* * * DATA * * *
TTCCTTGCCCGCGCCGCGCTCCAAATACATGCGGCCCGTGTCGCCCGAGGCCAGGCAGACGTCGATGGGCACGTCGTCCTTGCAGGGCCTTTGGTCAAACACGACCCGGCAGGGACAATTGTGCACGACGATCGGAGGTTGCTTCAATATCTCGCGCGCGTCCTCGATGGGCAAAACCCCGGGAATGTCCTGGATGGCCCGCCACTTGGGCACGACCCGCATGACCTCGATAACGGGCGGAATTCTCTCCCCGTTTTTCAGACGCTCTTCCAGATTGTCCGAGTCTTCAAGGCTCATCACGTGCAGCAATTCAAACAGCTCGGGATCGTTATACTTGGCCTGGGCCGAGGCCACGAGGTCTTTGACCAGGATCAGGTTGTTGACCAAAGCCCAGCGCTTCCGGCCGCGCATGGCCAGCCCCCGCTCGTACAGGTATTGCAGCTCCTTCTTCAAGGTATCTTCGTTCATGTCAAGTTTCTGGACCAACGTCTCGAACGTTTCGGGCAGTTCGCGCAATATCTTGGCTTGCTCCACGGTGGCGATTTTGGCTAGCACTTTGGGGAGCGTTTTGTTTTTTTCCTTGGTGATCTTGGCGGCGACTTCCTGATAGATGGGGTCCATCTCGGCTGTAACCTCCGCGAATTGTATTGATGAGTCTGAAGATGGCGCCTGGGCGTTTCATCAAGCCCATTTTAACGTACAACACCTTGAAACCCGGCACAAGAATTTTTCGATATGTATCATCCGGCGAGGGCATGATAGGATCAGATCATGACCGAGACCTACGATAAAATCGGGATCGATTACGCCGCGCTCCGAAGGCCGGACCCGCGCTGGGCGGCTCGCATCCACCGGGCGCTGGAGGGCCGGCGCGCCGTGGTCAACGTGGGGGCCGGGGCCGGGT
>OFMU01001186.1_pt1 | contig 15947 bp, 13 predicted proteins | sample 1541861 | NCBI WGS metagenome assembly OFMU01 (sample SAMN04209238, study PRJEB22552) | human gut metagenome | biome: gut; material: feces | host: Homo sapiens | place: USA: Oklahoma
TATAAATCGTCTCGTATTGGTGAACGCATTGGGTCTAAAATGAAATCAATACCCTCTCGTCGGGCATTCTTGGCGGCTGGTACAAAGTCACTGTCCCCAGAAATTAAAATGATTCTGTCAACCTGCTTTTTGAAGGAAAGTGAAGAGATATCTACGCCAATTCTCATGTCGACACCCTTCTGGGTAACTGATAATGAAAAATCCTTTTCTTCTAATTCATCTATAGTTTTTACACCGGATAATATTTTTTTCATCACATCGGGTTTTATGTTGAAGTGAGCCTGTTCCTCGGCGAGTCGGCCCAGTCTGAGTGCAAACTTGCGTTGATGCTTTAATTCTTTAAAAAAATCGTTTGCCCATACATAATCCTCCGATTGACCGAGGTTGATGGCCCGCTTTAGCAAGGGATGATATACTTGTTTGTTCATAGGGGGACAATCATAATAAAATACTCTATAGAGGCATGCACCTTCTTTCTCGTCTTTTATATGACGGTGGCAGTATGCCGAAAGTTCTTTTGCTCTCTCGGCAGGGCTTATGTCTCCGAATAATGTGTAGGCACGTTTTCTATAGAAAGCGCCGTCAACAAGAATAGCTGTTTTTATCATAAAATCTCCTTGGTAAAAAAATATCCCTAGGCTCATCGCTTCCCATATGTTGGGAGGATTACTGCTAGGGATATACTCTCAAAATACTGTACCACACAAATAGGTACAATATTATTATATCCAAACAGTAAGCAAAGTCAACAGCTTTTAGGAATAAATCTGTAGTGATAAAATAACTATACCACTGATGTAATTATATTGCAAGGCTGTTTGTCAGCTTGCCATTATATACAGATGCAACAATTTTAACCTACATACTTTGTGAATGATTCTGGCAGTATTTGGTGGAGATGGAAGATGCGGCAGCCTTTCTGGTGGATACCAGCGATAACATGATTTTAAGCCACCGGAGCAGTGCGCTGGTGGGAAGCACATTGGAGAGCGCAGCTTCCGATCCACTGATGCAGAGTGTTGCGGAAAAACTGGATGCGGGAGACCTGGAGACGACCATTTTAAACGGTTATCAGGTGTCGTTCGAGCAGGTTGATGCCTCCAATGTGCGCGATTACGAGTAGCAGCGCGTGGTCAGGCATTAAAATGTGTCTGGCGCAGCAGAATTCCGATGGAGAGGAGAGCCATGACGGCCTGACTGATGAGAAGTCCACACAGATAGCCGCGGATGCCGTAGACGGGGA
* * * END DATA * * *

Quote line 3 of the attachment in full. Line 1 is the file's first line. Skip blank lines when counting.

TATAAATCGTCTCGTATTGGTGAACGCATTGGGTCTAAAATGAAATCAATACCCTCTCGTCGGGCATTCTTGGCGGCTGGTACAAAGTCACTGTCCCCAGAAATTAAAATGATTCTGTCAACCTGCTTTTTGAAGGAAAGTGAAGAGATATCTACGCCAATTCTCATGTCGACACCCTTCTGGGTAACTGATAATGAAAAATCCTTTTCTTCTAATTCATCTATAGTTTTTACACCGGATAATATTTTTTTCATCACATCGGGTTTTATGTTGAAGTGAGCCTGTTCCTCGGCGAGTCGGCCCAGTCTGAGTGCAAACTTGCGTTGATGCTTTAATTCTTTAAAAAAATCGTTTGCCCATACATAATCCTCCGATTGACCGAGGTTGATGGCCCGCTTTAGCAAGGGATGATATACTTGTTTGTTCATAGGGGGACAATCATAATAAAATACTCTATAGAGGCATGCACCTTCTTTCTCGTCTTTTATATGACGGTGGCAGTATGCCGAAAGTTCTTTTGCTCTCTCGGCAGGGCTTATGTCTCCGAATAATGTGTAGGCACGTTTTCTATAGAAAGCGCCGTCAACAAGAATAGCTGTTTTTATCATAAAATCTCCTTGGTAAAAAAATATCCCTAGGCTCATCGCTTCCCATATGTTGGGAGGATTACTGCTAGGGATATACTCTCAAAATACTGTACCACACAAATAGGTACAATATTATTATATCCAAACAGTAAGCAAAGTCAACAGCTTTTAGGAATAAATCTGTAGTGATAAAATAACTATACCACTGATGTAATTATATTGCAAGGCTGTTTGTCAGCTTGCCATTATATACAGATGCAACAATTTTAACCTACATACTTTGTGAATGATTCTGGCAGTATTTGGTGGAGATGGAAGATGCGGCAGCCTTTCTGGTGGATACCAGCGATAACATGATTTTAAGCCACCGGAGCAGTGCGCTGGTGGGAAGCACATTGGAGAGCGCAGCTTCCGATCCACTGATGCAGAGTGTTGCGGAAAAACTGGATGCGGGAGACCTGGAGACGACCATTTTAAACGGTTATCAGGTGTCGTTCGAGCAGGTTGATGCCTCCAATGTGCGCGATTACGAGTAGCAGCGCGTGGTCAGGCATTAAAATGTGTCTGGCGCAGCAGAATTCCGATGGAGAGGAGAGCCATGACGGCCTGACTGATGAGAAGTCCACACAGATAGCCGCGGATGCCGTAGACGGGGA